Pentagon Bans Google Earth From Military Bases

Citing security risks, the Pentagon banned Google teams from making detailed street-level video maps of U.S. military bases after images of a Texas base ended up on the popular Internet site.

A message sent to all Defense Department bases and installations around the country late last week told officials not to allow the mapping Web site to take panoramic views inside the facilities.

Google said taking such pictures is against its policy and that the incident was a mistake.

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Air Force Gen. Gene Renuart, chief of the U.S. Northern Command, said Thursday that that the decision to issue a formal ban was made after at least one Google crew requested and then was permitted access to a base, identified in the message as Fort Sam Houston.

He said he was concerned that allowing the 360-degree, street-level view could provide sensitive information to potential adversaries and endanger base personnel.

It's a worry, Renuart said, because such views can show "where all the guards are, it shows how the barriers go up and down, it shows how to get in and out of buildings, and I think that poses a real security risk to our military installations."

Google spokesman Larry Yu said a Google crew mistakenly asked for access to a base.

"It is against our policy to request access to military bases for the purpose of capturing imagery in Street View," he said, adding that when Google was contacted, the imagery was taken off the site within about 24 hours.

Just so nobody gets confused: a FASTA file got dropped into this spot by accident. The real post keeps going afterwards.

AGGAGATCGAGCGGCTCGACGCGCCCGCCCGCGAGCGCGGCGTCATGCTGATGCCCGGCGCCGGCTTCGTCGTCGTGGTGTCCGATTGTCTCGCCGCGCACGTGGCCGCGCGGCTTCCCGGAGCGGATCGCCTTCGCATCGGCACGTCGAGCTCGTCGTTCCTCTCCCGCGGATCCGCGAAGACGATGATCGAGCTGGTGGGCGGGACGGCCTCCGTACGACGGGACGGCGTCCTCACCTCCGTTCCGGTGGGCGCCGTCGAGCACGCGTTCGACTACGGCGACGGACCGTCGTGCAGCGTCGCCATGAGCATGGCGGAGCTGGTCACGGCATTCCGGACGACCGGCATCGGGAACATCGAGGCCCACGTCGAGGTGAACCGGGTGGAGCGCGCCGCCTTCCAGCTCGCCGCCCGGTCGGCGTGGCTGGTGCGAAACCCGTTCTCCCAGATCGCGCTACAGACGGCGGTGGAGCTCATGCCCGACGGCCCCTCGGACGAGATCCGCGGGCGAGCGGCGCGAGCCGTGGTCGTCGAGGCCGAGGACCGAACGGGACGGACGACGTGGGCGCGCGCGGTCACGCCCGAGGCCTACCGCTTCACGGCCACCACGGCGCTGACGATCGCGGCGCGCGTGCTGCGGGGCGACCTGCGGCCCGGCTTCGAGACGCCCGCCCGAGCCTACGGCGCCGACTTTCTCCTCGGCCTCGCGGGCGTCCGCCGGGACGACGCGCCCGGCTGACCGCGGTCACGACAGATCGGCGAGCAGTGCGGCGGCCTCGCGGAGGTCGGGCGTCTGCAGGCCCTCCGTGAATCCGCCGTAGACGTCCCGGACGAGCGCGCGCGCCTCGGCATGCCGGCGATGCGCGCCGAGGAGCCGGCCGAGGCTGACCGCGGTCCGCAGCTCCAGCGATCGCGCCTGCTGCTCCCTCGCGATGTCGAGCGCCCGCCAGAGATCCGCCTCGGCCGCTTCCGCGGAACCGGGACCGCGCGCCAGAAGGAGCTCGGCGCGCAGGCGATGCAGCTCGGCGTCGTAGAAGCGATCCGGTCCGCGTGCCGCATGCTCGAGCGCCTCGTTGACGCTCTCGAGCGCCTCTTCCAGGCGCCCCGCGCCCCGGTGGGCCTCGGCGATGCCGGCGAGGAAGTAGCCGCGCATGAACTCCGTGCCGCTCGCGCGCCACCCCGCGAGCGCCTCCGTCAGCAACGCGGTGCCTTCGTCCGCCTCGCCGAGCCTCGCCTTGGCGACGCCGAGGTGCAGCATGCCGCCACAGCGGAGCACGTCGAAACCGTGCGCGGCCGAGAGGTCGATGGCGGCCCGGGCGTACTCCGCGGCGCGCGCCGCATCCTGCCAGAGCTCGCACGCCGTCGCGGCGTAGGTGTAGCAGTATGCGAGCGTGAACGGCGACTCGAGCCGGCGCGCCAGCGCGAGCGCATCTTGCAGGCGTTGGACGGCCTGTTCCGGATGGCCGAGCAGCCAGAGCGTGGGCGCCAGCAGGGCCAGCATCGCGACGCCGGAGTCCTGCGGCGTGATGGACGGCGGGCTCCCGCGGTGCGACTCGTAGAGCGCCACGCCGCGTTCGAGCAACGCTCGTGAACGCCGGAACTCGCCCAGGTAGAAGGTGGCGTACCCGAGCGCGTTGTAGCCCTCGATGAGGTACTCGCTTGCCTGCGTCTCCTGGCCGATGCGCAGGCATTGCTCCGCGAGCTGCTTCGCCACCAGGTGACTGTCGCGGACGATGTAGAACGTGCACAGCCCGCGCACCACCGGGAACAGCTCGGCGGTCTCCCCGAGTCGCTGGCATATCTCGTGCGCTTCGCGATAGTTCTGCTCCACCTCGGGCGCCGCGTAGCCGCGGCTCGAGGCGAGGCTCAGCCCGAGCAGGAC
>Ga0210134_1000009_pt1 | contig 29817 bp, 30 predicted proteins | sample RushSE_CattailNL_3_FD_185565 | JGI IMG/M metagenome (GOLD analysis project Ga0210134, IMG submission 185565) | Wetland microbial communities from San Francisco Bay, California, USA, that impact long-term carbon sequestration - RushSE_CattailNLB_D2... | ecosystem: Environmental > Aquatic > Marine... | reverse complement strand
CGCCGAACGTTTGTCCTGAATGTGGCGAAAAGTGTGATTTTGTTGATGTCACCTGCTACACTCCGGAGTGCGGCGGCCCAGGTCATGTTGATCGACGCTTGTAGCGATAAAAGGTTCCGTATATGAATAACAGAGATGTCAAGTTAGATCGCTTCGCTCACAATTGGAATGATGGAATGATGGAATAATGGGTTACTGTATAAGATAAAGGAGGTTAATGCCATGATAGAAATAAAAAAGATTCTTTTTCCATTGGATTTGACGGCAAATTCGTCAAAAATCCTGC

Street View is a feature on Google Map pages that allows viewers to click on a location and see a panoramic view of that spot.

The issue emerged just a few days after published reports suggested that protesters used Google Earth to help plot their access to the roof of the Parliament building in London.

Renuart stressed that this was not an attack against the Internet giant, and that it was more a concern about secondary effects of an otherwise good technology.

Military officials talked to representatives at Google, Renuart said. "Google was very appreciative of us letting them know that we had a concern," he said. "They understand the security implications, and they have given us no indication that they would not be helpful to us if we asked."

According to the message sent by U.S. Northern Command to military installations around the country, Google representatives requested access to Fort Sam Houston and were granted permission.

"Once given access they took panoramic images of the area with roof-mounted recording equipment," the message said. "These images were placed on the Internet for public access."

The imagery included views of entry gates, barriers, the headquarters and other facilities.

The message ordered that military bases prohibit such photography, report any vehicles that may have surveillance capabilities and report any incidents where such access was granted.